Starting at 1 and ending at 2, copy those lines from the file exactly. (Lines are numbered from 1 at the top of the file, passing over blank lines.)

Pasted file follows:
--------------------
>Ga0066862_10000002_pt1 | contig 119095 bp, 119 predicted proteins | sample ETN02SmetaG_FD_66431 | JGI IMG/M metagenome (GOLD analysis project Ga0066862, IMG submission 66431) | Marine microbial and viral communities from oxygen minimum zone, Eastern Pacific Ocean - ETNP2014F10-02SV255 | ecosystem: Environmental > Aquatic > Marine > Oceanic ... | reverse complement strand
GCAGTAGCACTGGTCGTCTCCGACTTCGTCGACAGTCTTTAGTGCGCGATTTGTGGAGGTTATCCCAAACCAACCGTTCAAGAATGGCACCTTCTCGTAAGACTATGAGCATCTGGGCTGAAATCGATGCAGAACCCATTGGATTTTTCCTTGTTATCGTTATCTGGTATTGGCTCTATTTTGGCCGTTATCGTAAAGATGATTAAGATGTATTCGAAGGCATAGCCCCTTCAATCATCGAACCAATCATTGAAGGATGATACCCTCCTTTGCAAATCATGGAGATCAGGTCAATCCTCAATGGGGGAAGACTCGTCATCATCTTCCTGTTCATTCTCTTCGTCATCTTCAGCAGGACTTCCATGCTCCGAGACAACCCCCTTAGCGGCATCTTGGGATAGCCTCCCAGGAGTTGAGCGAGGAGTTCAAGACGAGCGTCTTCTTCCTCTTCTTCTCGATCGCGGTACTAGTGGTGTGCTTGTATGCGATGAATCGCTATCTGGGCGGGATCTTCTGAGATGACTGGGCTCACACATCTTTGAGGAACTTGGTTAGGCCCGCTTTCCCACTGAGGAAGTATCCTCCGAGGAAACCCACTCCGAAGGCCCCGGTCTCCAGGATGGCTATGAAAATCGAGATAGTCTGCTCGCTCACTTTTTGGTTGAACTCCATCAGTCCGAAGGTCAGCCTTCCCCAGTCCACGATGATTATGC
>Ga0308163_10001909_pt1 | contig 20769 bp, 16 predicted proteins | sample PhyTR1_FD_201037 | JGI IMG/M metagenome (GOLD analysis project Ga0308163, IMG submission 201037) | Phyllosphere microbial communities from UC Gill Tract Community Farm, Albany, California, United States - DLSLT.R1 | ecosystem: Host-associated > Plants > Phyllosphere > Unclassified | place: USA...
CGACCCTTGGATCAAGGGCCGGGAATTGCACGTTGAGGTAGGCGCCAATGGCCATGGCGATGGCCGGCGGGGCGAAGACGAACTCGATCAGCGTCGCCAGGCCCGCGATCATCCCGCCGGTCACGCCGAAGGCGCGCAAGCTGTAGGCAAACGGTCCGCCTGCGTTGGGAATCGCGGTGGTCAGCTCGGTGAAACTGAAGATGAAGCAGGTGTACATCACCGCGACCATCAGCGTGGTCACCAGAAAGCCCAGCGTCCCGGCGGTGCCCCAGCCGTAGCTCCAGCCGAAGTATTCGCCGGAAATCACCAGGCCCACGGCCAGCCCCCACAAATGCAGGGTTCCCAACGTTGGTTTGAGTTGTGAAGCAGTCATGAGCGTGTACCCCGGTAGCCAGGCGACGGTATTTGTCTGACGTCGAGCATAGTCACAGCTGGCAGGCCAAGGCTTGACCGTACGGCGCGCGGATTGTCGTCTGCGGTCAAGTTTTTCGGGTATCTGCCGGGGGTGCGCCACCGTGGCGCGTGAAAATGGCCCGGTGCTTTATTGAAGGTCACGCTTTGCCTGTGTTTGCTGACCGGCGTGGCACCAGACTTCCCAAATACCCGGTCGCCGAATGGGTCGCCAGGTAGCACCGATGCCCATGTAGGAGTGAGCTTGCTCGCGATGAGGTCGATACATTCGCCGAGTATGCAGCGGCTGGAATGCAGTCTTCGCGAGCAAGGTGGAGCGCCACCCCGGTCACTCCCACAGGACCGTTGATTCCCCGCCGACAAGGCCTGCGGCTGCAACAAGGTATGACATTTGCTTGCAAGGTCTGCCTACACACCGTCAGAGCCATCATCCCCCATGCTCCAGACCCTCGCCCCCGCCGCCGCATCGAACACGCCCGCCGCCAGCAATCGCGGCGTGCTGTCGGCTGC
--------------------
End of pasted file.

>Ga0066862_10000002_pt1 | contig 119095 bp, 119 predicted proteins | sample ETN02SmetaG_FD_66431 | JGI IMG/M metagenome (GOLD analysis project Ga0066862, IMG submission 66431) | Marine microbial and viral communities from oxygen minimum zone, Eastern Pacific Ocean - ETNP2014F10-02SV255 | ecosystem: Environmental > Aquatic > Marine > Oceanic ... | reverse complement strand
GCAGTAGCACTGGTCGTCTCCGACTTCGTCGACAGTCTTTAGTGCGCGATTTGTGGAGGTTATCCCAAACCAACCGTTCAAGAATGGCACCTTCTCGTAAGACTATGAGCATCTGGGCTGAAATCGATGCAGAACCCATTGGATTTTTCCTTGTTATCGTTATCTGGTATTGGCTCTATTTTGGCCGTTATCGTAAAGATGATTAAGATGTATTCGAAGGCATAGCCCCTTCAATCATCGAACCAATCATTGAAGGATGATACCCTCCTTTGCAAATCATGGAGATCAGGTCAATCCTCAATGGGGGAAGACTCGTCATCATCTTCCTGTTCATTCTCTTCGTCATCTTCAGCAGGACTTCCATGCTCCGAGACAACCCCCTTAGCGGCATCTTGGGATAGCCTCCCAGGAGTTGAGCGAGGAGTTCAAGACGAGCGTCTTCTTCCTCTTCTTCTCGATCGCGGTACTAGTGGTGTGCTTGTATGCGATGAATCGCTATCTGGGCGGGATCTTCTGAGATGACTGGGCTCACACATCTTTGAGGAACTTGGTTAGGCCCGCTTTCCCACTGAGGAAGTATCCTCCGAGGAAACCCACTCCGAAGGCCCCGGTCTCCAGGATGGCTATGAAAATCGAGATAGTCTGCTCGCTCACTTTTTGGTTGAACTCCATCAGTCCGAAGGTCAGCCTTCCCCAGTCCACGATGATTATGC